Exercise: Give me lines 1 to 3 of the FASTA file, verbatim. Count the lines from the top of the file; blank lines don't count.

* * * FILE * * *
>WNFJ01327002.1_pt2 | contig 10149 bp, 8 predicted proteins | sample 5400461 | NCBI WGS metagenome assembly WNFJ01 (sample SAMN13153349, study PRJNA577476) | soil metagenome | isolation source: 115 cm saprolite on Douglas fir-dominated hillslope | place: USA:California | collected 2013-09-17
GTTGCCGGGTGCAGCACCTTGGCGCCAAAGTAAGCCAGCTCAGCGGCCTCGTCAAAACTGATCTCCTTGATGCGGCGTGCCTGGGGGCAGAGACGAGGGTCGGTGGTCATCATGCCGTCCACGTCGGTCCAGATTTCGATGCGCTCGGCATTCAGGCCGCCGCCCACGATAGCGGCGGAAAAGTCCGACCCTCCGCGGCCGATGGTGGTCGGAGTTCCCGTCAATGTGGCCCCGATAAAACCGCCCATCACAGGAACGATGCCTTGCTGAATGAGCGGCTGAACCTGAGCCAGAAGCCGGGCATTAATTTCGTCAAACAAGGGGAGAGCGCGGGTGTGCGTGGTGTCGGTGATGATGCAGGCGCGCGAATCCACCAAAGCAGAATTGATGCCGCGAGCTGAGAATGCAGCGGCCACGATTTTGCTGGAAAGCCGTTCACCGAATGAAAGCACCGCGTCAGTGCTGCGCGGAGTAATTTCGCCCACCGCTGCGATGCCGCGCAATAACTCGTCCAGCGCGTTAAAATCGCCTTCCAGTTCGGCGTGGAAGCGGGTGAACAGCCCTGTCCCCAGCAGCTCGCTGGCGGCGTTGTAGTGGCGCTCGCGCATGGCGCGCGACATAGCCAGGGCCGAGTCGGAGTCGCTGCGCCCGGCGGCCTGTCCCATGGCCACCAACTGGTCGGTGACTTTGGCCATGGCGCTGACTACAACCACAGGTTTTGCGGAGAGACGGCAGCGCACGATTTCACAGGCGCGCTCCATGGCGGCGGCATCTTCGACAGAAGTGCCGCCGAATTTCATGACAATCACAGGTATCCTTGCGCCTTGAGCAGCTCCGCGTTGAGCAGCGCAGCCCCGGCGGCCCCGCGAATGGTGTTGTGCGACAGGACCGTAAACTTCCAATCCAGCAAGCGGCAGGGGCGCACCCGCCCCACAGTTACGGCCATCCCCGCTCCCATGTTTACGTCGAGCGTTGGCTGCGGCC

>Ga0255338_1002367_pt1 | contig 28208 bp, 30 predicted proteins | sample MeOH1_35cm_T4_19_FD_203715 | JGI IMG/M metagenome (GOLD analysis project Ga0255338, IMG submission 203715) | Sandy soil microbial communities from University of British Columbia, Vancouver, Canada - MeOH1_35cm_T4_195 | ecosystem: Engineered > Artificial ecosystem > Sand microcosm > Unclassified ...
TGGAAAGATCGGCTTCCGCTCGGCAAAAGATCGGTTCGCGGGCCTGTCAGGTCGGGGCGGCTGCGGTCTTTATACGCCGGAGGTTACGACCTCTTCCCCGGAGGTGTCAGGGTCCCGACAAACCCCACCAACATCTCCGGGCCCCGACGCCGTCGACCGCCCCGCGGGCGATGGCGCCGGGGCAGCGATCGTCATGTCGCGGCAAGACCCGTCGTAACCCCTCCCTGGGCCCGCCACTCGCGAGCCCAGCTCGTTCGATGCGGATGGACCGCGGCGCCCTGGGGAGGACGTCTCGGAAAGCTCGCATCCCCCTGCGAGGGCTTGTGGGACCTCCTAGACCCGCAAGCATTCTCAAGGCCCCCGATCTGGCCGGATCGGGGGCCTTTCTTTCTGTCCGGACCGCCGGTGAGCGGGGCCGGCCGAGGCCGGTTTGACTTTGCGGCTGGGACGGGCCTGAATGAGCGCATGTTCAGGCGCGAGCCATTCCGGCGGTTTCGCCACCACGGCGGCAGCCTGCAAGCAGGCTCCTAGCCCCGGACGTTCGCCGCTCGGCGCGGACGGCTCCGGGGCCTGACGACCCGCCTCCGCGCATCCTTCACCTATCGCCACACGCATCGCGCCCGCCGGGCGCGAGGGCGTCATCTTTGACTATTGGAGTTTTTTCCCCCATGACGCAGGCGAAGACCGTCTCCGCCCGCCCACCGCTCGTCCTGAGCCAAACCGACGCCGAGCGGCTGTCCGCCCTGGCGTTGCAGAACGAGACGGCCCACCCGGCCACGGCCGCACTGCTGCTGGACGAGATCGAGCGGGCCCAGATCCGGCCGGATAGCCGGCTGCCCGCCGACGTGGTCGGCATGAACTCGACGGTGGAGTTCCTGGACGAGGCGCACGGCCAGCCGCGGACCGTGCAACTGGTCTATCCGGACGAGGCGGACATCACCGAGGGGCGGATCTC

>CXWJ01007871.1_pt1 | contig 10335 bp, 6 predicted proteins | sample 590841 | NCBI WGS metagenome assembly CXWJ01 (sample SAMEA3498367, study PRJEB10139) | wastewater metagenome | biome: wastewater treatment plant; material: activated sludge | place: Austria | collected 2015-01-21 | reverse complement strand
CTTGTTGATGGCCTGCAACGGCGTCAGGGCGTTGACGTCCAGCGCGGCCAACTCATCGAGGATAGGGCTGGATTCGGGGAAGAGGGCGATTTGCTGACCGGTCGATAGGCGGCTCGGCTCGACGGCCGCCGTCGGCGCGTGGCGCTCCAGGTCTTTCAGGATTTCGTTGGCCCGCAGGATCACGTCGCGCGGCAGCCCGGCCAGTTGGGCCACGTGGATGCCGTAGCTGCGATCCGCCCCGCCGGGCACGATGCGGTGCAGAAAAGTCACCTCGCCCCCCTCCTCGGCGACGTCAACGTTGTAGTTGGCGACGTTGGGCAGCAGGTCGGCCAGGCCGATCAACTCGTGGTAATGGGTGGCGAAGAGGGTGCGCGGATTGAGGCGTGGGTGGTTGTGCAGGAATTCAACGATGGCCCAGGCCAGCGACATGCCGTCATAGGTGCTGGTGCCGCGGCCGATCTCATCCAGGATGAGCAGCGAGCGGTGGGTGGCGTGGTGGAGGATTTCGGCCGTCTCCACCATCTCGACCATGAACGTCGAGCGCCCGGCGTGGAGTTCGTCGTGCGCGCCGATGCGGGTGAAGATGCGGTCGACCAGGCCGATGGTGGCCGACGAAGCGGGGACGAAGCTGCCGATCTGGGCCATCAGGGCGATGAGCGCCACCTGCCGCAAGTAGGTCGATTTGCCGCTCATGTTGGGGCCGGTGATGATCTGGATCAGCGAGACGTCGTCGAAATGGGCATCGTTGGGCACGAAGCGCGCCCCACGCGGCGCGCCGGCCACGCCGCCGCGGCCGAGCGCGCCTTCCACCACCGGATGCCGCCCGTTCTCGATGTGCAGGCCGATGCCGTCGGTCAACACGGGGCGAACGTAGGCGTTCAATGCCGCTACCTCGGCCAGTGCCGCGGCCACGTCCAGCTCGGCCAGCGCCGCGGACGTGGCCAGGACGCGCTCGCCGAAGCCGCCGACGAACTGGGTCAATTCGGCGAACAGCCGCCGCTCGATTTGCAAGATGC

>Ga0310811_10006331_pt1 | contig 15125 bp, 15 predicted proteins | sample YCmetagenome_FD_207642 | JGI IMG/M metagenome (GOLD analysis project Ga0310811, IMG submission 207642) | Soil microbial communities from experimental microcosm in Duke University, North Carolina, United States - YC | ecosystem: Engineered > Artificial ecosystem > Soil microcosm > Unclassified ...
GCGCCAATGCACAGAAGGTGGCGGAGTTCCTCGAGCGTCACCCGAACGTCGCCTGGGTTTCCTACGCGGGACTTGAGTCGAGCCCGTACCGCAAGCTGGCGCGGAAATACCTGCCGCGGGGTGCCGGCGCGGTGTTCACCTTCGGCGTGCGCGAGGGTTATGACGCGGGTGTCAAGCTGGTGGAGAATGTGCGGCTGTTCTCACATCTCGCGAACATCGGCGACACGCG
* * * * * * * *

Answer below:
>WNFJ01327002.1_pt2 | contig 10149 bp, 8 predicted proteins | sample 5400461 | NCBI WGS metagenome assembly WNFJ01 (sample SAMN13153349, study PRJNA577476) | soil metagenome | isolation source: 115 cm saprolite on Douglas fir-dominated hillslope | place: USA:California | collected 2013-09-17
GTTGCCGGGTGCAGCACCTTGGCGCCAAAGTAAGCCAGCTCAGCGGCCTCGTCAAAACTGATCTCCTTGATGCGGCGTGCCTGGGGGCAGAGACGAGGGTCGGTGGTCATCATGCCGTCCACGTCGGTCCAGATTTCGATGCGCTCGGCATTCAGGCCGCCGCCCACGATAGCGGCGGAAAAGTCCGACCCTCCGCGGCCGATGGTGGTCGGAGTTCCCGTCAATGTGGCCCCGATAAAACCGCCCATCACAGGAACGATGCCTTGCTGAATGAGCGGCTGAACCTGAGCCAGAAGCCGGGCATTAATTTCGTCAAACAAGGGGAGAGCGCGGGTGTGCGTGGTGTCGGTGATGATGCAGGCGCGCGAATCCACCAAAGCAGAATTGATGCCGCGAGCTGAGAATGCAGCGGCCACGATTTTGCTGGAAAGCCGTTCACCGAATGAAAGCACCGCGTCAGTGCTGCGCGGAGTAATTTCGCCCACCGCTGCGATGCCGCGCAATAACTCGTCCAGCGCGTTAAAATCGCCTTCCAGTTCGGCGTGGAAGCGGGTGAACAGCCCTGTCCCCAGCAGCTCGCTGGCGGCGTTGTAGTGGCGCTCGCGCATGGCGCGCGACATAGCCAGGGCCGAGTCGGAGTCGCTGCGCCCGGCGGCCTGTCCCATGGCCACCAACTGGTCGGTGACTTTGGCCATGGCGCTGACTACAACCACAGGTTTTGCGGAGAGACGGCAGCGCACGATTTCACAGGCGCGCTCCATGGCGGCGGCATCTTCGACAGAAGTGCCGCCGAATTTCATGACAATCACAGGTATCCTTGCGCCTTGAGCAGCTCCGCGTTGAGCAGCGCAGCCCCGGCGGCCCCGCGAATGGTGTTGTGCGACAGGACCGTAAACTTCCAATCCAGCAAGCGGCAGGGGCGCACCCGCCCCACAGTTACGGCCATCCCCGCTCCCATGTTTACGTCGAGCGTTGGCTGCGGCC

>Ga0255338_1002367_pt1 | contig 28208 bp, 30 predicted proteins | sample MeOH1_35cm_T4_19_FD_203715 | JGI IMG/M metagenome (GOLD analysis project Ga0255338, IMG submission 203715) | Sandy soil microbial communities from University of British Columbia, Vancouver, Canada - MeOH1_35cm_T4_195 | ecosystem: Engineered > Artificial ecosystem > Sand microcosm > Unclassified ...